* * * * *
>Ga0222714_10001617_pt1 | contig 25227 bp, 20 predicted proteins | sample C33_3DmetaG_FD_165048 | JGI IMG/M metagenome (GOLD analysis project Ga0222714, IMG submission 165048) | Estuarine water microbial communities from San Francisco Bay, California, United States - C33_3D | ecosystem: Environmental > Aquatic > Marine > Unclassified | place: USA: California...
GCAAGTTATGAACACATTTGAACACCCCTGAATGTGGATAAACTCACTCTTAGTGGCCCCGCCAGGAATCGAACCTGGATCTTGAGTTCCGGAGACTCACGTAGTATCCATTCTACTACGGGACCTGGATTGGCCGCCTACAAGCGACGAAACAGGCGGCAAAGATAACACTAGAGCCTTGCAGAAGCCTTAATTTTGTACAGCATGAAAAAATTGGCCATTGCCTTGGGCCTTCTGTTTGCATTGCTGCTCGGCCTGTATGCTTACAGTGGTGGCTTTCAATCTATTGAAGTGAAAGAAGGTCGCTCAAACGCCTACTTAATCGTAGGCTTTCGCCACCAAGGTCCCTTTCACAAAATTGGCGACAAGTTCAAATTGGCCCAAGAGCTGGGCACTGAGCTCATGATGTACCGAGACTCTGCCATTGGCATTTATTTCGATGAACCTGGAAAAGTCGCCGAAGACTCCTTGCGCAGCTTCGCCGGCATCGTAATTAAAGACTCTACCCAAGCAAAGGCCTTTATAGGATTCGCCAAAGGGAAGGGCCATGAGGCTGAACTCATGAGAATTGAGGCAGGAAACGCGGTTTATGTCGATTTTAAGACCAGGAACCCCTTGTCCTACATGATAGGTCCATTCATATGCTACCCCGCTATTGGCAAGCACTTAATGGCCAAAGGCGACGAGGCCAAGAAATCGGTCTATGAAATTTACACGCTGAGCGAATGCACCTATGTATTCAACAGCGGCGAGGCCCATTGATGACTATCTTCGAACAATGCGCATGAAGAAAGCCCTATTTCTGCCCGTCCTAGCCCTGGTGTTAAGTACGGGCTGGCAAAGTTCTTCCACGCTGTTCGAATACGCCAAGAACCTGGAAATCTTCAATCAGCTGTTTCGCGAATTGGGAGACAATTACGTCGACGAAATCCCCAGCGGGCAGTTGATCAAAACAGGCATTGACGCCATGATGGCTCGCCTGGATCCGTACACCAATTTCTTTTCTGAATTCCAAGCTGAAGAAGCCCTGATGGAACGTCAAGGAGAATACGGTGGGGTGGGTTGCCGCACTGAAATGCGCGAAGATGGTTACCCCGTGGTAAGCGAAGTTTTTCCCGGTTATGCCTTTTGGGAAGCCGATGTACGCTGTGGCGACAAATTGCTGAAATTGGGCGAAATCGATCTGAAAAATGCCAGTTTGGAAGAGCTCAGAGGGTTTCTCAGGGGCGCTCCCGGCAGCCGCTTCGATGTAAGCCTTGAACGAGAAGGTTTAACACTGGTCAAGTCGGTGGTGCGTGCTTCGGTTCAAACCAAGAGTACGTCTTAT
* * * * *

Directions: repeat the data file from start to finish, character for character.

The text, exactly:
>Ga0222714_10001617_pt1 | contig 25227 bp, 20 predicted proteins | sample C33_3DmetaG_FD_165048 | JGI IMG/M metagenome (GOLD analysis project Ga0222714, IMG submission 165048) | Estuarine water microbial communities from San Francisco Bay, California, United States - C33_3D | ecosystem: Environmental > Aquatic > Marine > Unclassified | place: USA: California...
GCAAGTTATGAACACATTTGAACACCCCTGAATGTGGATAAACTCACTCTTAGTGGCCCCGCCAGGAATCGAACCTGGATCTTGAGTTCCGGAGACTCACGTAGTATCCATTCTACTACGGGACCTGGATTGGCCGCCTACAAGCGACGAAACAGGCGGCAAAGATAACACTAGAGCCTTGCAGAAGCCTTAATTTTGTACAGCATGAAAAAATTGGCCATTGCCTTGGGCCTTCTGTTTGCATTGCTGCTCGGCCTGTATGCTTACAGTGGTGGCTTTCAATCTATTGAAGTGAAAGAAGGTCGCTCAAACGCCTACTTAATCGTAGGCTTTCGCCACCAAGGTCCCTTTCACAAAATTGGCGACAAGTTCAAATTGGCCCAAGAGCTGGGCACTGAGCTCATGATGTACCGAGACTCTGCCATTGGCATTTATTTCGATGAACCTGGAAAAGTCGCCGAAGACTCCTTGCGCAGCTTCGCCGGCATCGTAATTAAAGACTCTACCCAAGCAAAGGCCTTTATAGGATTCGCCAAAGGGAAGGGCCATGAGGCTGAACTCATGAGAATTGAGGCAGGAAACGCGGTTTATGTCGATTTTAAGACCAGGAACCCCTTGTCCTACATGATAGGTCCATTCATATGCTACCCCGCTATTGGCAAGCACTTAATGGCCAAAGGCGACGAGGCCAAGAAATCGGTCTATGAAATTTACACGCTGAGCGAATGCACCTATGTATTCAACAGCGGCGAGGCCCATTGATGACTATCTTCGAACAATGCGCATGAAGAAAGCCCTATTTCTGCCCGTCCTAGCCCTGGTGTTAAGTACGGGCTGGCAAAGTTCTTCCACGCTGTTCGAATACGCCAAGAACCTGGAAATCTTCAATCAGCTGTTTCGCGAATTGGGAGACAATTACGTCGACGAAATCCCCAGCGGGCAGTTGATCAAAACAGGCATTGACGCCATGATGGCTCGCCTGGATCCGTACACCAATTTCTTTTCTGAATTCCAAGCTGAAGAAGCCCTGATGGAACGTCAAGGAGAATACGGTGGGGTGGGTTGCCGCACTGAAATGCGCGAAGATGGTTACCCCGTGGTAAGCGAAGTTTTTCCCGGTTATGCCTTTTGGGAAGCCGATGTACGCTGTGGCGACAAATTGCTGAAATTGGGCGAAATCGATCTGAAAAATGCCAGTTTGGAAGAGCTCAGAGGGTTTCTCAGGGGCGCTCCCGGCAGCCGCTTCGATGTAAGCCTTGAACGAGAAGGTTTAACACTGGTCAAGTCGGTGGTGCGTGCTTCGGTTCAAACCAAGAGTACGTCTTAT